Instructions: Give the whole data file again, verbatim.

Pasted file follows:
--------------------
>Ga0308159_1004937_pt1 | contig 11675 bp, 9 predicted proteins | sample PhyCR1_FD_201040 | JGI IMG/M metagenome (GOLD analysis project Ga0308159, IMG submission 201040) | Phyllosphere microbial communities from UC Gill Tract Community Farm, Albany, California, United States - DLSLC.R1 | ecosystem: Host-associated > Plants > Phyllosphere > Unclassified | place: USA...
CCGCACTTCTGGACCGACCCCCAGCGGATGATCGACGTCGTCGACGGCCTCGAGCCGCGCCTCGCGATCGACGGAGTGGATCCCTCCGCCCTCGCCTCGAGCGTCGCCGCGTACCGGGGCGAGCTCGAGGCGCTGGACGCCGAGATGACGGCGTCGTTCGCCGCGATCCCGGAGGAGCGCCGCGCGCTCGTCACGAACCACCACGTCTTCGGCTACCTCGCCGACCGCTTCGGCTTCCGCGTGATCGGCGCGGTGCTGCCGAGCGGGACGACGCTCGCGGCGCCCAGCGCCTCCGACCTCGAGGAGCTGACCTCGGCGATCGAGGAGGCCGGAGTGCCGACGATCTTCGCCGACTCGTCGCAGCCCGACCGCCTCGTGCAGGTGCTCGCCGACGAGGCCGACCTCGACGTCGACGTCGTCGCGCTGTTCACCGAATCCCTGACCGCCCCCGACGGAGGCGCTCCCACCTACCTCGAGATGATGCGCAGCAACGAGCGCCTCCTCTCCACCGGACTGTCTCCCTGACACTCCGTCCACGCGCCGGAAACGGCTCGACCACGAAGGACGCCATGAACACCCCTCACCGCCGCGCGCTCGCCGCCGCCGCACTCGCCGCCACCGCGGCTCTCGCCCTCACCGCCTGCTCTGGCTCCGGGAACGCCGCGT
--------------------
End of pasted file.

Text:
>Ga0308159_1004937_pt1 | contig 11675 bp, 9 predicted proteins | sample PhyCR1_FD_201040 | JGI IMG/M metagenome (GOLD analysis project Ga0308159, IMG submission 201040) | Phyllosphere microbial communities from UC Gill Tract Community Farm, Albany, California, United States - DLSLC.R1 | ecosystem: Host-associated > Plants > Phyllosphere > Unclassified | place: USA...
CCGCACTTCTGGACCGACCCCCAGCGGATGATCGACGTCGTCGACGGCCTCGAGCCGCGCCTCGCGATCGACGGAGTGGATCCCTCCGCCCTCGCCTCGAGCGTCGCCGCGTACCGGGGCGAGCTCGAGGCGCTGGACGCCGAGATGACGGCGTCGTTCGCCGCGATCCCGGAGGAGCGCCGCGCGCTCGTCACGAACCACCACGTCTTCGGCTACCTCGCCGACCGCTTCGGCTTCCGCGTGATCGGCGCGGTGCTGCCGAGCGGGACGACGCTCGCGGCGCCCAGCGCCTCCGACCTCGAGGAGCTGACCTCGGCGATCGAGGAGGCCGGAGTGCCGACGATCTTCGCCGACTCGTCGCAGCCCGACCGCCTCGTGCAGGTGCTCGCCGACGAGGCCGACCTCGACGTCGACGTCGTCGCGCTGTTCACCGAATCCCTGACCGCCCCCGACGGAGGCGCTCCCACCTACCTCGAGATGATGCGCAGCAACGAGCGCCTCCTCTCCACCGGACTGTCTCCCTGACACTCCGTCCACGCGCCGGAAACGGCTCGACCACGAAGGACGCCATGAACACCCCTCACCGCCGCGCGCTCGCCGCCGCCGCACTCGCCGCCACCGCGGCTCTCGCCCTCACCGCCTGCTCTGGCTCCGGGAACGCCGCGT